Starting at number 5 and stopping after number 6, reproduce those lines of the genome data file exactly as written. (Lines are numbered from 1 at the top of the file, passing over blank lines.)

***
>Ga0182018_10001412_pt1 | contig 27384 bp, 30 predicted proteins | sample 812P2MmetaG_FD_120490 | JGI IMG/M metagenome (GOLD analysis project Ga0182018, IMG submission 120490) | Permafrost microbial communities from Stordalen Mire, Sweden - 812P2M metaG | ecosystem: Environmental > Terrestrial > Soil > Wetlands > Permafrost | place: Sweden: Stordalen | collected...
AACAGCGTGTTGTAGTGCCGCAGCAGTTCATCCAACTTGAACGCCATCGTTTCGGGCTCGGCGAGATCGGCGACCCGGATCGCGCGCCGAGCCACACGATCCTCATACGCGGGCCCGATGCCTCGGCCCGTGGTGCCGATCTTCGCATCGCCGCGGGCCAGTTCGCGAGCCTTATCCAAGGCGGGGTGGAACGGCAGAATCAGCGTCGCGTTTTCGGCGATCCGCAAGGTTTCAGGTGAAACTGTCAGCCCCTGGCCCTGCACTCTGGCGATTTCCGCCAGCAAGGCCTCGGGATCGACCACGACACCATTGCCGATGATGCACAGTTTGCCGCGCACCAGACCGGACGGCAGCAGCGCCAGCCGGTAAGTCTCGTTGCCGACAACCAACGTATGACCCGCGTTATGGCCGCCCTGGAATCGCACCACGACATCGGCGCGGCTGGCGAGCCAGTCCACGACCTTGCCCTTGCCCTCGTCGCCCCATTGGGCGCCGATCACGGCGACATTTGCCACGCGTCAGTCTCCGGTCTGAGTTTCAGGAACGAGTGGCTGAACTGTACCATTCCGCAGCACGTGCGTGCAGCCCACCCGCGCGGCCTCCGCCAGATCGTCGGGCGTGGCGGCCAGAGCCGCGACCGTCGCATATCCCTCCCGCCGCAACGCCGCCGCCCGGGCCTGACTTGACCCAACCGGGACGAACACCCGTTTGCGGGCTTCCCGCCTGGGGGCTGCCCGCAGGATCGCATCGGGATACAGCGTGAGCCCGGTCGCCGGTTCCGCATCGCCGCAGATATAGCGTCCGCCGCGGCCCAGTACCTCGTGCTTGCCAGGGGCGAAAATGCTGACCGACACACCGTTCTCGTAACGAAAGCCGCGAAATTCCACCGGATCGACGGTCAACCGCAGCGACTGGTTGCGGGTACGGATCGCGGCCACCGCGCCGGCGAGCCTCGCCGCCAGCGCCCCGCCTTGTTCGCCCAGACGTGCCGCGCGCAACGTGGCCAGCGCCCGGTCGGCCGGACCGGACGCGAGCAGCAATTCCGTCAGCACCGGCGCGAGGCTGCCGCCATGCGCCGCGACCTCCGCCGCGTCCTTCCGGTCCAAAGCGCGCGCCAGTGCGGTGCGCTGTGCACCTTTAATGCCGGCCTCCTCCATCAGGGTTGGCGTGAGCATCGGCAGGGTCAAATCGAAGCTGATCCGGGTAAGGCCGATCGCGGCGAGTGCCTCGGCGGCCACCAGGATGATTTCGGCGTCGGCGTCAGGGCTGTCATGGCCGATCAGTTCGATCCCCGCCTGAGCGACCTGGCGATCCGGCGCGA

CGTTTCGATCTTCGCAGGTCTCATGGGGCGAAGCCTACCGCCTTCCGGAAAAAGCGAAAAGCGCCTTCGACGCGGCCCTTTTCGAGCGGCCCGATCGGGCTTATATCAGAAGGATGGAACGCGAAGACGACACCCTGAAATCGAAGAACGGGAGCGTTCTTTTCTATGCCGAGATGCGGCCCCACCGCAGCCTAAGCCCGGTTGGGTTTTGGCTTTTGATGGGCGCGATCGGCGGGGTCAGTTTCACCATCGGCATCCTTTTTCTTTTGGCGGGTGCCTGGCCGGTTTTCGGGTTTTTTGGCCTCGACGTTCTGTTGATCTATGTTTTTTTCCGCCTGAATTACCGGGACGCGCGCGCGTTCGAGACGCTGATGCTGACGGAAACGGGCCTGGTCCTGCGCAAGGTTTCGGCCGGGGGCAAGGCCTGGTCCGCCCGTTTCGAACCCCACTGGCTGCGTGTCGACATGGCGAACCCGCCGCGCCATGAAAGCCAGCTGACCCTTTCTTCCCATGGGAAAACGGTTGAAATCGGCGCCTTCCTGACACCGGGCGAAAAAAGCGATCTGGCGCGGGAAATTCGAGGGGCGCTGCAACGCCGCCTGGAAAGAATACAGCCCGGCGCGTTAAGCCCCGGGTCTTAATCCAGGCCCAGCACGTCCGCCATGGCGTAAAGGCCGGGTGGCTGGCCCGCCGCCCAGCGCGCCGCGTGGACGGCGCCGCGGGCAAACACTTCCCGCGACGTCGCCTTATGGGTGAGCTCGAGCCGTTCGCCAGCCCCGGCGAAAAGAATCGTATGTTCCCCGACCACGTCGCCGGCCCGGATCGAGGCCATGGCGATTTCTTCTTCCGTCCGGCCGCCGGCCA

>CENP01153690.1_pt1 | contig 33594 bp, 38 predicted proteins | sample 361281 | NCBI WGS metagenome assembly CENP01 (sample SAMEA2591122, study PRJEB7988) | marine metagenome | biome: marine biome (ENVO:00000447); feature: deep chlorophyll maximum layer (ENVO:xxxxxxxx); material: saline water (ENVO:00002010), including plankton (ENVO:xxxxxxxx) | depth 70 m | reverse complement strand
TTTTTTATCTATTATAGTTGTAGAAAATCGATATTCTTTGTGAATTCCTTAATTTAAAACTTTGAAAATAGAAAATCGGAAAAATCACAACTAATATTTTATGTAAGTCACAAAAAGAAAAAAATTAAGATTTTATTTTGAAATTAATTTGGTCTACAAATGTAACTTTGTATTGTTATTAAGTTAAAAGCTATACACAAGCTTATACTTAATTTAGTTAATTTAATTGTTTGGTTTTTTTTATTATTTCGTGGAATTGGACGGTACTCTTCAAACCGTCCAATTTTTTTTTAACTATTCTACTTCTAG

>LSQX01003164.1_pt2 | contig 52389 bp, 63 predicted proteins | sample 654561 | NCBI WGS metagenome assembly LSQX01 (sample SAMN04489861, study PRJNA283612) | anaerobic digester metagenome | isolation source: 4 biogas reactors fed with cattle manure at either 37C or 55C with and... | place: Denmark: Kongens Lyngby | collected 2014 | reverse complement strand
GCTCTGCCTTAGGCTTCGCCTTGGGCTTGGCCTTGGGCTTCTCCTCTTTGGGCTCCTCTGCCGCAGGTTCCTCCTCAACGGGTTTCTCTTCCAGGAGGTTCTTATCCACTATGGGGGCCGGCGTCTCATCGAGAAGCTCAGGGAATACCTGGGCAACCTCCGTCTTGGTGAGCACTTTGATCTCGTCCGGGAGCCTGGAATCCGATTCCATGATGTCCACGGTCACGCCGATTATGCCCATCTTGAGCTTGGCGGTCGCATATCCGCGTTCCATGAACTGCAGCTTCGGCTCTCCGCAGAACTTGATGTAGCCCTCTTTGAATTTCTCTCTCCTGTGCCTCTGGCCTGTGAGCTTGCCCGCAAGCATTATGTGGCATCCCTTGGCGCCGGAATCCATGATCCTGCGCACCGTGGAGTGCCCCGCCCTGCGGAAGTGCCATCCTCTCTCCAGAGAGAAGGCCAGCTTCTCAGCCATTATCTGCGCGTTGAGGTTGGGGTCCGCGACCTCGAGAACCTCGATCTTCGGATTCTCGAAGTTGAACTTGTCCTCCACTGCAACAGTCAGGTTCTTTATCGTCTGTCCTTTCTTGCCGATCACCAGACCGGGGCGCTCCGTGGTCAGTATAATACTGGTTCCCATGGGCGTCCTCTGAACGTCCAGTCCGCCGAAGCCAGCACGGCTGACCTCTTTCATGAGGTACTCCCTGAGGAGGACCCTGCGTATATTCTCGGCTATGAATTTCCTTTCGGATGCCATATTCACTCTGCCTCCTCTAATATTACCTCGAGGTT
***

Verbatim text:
TTTTTTATCTATTATAGTTGTAGAAAATCGATATTCTTTGTGAATTCCTTAATTTAAAACTTTGAAAATAGAAAATCGGAAAAATCACAACTAATATTTTATGTAAGTCACAAAAAGAAAAAAATTAAGATTTTATTTTGAAATTAATTTGGTCTACAAATGTAACTTTGTATTGTTATTAAGTTAAAAGCTATACACAAGCTTATACTTAATTTAGTTAATTTAATTGTTTGGTTTTTTTTATTATTTCGTGGAATTGGACGGTACTCTTCAAACCGTCCAATTTTTTTTTAACTATTCTACTTCTAG

>LSQX01003164.1_pt2 | contig 52389 bp, 63 predicted proteins | sample 654561 | NCBI WGS metagenome assembly LSQX01 (sample SAMN04489861, study PRJNA283612) | anaerobic digester metagenome | isolation source: 4 biogas reactors fed with cattle manure at either 37C or 55C with and... | place: Denmark: Kongens Lyngby | collected 2014 | reverse complement strand